Finding worms for cures and cures for worms

James Cook University researcher and Queensland Tropical Health Alliance affiliate, Professor Alex Loukas described the discovery of vaccines against two of the most crippling diseases of the tropics, hookworm and schistosomiasis which, together, infect hundreds of millions of people, kill hundreds of thousands and affect the learning and working capacities of untold millions.


These worms depend on their host's blood for growth, development and reproduction. Hookworms suck and digest blood and, through this truly groundbreaking research, Professor Loukas and his team have shown that the pathways that these parasites use for this can be turned against them, as targets for vaccines. Meanwhile schistosome worms live in blood and, in a Queensland Tropical Health Alliance Endorsed Project, Professor Loukas' team have applied innovative techniques to discover how these parasites survive in this normally hostile environment. A promising potential vaccine against schistosomiasis is the result.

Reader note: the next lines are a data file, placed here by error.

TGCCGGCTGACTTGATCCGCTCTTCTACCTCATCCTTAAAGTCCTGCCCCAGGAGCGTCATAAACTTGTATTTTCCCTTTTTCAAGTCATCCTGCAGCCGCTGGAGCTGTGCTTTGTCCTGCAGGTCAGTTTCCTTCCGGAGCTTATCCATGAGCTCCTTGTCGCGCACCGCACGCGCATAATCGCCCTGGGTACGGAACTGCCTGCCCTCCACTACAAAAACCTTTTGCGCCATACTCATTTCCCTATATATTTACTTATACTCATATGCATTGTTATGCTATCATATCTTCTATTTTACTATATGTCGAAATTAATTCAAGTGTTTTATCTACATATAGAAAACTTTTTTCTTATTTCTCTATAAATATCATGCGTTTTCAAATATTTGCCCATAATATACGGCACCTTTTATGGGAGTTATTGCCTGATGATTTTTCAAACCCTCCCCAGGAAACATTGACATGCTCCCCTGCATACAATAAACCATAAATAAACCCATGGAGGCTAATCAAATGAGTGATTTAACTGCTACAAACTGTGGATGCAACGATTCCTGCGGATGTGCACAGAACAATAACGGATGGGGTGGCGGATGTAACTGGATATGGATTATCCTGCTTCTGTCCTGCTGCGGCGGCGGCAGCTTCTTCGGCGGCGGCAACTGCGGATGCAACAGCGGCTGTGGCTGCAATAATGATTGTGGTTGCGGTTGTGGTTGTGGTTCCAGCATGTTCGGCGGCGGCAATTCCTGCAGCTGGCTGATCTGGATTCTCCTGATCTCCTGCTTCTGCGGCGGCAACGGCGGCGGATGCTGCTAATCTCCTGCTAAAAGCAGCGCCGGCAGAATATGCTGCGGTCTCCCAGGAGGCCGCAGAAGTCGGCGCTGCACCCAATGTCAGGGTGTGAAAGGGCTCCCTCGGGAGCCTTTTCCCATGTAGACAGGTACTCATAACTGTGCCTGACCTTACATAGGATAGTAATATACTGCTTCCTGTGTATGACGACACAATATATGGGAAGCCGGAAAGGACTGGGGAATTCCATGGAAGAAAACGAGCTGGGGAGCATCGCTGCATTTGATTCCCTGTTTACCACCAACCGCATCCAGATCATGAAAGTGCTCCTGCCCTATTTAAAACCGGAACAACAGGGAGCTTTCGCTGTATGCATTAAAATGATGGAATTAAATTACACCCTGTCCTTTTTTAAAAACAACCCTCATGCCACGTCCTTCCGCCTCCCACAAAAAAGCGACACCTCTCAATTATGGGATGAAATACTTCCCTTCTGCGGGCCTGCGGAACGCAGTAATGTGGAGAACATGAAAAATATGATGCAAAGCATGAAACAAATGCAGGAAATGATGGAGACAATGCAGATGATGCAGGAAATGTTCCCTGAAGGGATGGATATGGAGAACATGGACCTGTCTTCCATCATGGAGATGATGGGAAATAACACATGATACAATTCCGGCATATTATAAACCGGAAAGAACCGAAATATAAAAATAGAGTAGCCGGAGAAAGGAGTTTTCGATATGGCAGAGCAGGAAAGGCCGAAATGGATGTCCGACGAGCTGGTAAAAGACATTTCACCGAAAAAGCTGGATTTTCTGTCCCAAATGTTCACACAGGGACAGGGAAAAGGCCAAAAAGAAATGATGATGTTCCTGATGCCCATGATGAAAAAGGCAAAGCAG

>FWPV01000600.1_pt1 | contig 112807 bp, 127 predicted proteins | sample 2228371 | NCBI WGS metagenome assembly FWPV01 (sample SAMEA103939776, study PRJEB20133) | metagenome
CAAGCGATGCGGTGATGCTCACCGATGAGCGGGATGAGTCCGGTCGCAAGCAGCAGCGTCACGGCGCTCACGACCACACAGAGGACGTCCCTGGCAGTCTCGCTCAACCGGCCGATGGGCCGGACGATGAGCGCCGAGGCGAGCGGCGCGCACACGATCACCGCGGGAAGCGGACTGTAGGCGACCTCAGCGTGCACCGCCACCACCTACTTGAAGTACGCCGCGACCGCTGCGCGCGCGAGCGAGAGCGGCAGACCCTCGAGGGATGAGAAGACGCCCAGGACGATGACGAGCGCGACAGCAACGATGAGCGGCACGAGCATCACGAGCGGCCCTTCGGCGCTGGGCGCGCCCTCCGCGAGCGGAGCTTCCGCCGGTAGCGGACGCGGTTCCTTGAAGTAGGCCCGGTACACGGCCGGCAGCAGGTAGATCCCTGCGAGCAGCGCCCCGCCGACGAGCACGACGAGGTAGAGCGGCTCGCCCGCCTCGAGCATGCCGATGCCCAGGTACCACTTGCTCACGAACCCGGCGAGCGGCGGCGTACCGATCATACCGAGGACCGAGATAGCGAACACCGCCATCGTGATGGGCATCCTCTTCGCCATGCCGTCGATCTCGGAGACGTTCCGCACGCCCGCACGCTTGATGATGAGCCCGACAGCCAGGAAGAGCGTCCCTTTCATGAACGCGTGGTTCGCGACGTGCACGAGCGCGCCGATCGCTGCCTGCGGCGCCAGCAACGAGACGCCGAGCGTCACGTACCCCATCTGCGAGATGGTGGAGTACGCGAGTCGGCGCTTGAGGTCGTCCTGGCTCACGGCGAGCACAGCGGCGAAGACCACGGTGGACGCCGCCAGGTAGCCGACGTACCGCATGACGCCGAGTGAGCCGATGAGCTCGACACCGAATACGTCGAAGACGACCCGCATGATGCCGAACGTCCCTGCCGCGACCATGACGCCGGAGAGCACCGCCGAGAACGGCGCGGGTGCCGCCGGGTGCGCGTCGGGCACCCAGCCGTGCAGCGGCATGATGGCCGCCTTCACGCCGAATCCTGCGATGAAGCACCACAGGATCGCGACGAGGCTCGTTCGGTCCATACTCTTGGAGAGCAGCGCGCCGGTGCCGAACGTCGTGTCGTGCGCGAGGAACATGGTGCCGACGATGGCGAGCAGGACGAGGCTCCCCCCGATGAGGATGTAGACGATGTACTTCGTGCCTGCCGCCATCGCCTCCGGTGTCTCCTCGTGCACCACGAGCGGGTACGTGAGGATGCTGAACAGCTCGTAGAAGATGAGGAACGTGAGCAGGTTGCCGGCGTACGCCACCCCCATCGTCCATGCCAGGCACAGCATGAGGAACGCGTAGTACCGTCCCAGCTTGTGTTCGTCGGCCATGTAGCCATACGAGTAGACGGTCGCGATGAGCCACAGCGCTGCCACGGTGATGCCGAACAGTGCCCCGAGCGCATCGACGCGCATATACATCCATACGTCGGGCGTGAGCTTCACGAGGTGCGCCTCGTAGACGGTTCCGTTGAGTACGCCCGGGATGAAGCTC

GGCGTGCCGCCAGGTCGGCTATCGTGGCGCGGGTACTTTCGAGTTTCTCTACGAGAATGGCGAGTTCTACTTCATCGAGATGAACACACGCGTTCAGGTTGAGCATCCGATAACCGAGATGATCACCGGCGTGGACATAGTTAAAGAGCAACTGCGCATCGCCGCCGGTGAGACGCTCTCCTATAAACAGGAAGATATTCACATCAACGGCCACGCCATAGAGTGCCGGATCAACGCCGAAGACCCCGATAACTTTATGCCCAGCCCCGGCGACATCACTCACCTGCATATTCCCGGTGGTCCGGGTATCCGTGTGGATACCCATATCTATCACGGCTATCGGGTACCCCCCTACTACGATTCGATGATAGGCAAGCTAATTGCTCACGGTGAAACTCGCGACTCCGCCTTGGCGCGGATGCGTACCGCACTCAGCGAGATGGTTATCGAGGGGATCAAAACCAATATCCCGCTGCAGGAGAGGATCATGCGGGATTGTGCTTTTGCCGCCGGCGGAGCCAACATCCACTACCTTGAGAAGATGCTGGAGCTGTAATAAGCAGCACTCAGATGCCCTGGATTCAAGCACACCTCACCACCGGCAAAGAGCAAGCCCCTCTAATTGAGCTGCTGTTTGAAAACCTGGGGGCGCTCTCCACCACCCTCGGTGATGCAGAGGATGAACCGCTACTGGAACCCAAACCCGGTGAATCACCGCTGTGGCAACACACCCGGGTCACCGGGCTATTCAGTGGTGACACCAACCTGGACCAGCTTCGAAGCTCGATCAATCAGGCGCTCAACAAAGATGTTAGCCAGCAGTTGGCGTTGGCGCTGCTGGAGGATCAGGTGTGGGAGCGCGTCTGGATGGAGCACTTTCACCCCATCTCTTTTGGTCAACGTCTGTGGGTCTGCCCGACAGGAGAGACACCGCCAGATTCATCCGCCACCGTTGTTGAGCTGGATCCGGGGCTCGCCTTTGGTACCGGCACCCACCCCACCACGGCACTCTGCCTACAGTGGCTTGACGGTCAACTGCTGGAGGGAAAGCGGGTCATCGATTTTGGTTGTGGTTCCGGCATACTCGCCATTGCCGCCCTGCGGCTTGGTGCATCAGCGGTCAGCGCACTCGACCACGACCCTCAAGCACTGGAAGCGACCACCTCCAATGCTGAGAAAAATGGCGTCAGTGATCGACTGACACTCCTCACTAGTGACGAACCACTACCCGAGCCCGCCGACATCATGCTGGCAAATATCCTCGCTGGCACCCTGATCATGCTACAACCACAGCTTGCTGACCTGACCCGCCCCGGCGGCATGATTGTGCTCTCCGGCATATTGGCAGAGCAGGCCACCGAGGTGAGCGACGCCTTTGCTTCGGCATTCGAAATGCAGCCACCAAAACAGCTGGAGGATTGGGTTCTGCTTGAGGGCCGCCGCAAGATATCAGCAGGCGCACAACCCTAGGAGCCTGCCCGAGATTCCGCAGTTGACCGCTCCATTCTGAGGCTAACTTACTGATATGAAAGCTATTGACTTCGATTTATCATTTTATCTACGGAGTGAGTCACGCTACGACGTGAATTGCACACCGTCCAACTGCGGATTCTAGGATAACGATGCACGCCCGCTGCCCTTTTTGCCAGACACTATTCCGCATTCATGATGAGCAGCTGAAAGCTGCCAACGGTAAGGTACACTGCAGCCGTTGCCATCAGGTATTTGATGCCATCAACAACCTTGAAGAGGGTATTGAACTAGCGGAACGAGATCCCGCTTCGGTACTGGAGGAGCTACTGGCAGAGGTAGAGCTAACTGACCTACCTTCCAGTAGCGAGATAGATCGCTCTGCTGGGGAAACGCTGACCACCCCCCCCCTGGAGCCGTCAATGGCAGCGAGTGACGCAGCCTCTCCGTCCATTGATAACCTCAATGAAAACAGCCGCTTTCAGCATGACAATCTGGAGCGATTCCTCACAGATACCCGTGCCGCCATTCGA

Paradoxically, hookworms might also be useful in helping us control autoimmune diseases, another focus of interest for Professor Loukas. "Worms present a conundrum. In developing countries they cause death and morbidity, but autoimmune and allergic diseases relatively uncommon, whilst in developed countries, where autoimmunity/allergy are "endemic", some of us might benefit from a few worms - as long as we have good nutrition, and not too many worms, they may actually be beneficial", Professor Loukas said, "and that leads to the idea that worm molecules may be potential anti-inflammatory therapies".


This research will impact significantly on how we think about controlling a number of parasites that depend on the digestion of blood for their growth, development and reproduction and cause serious diseases in humans and animals.

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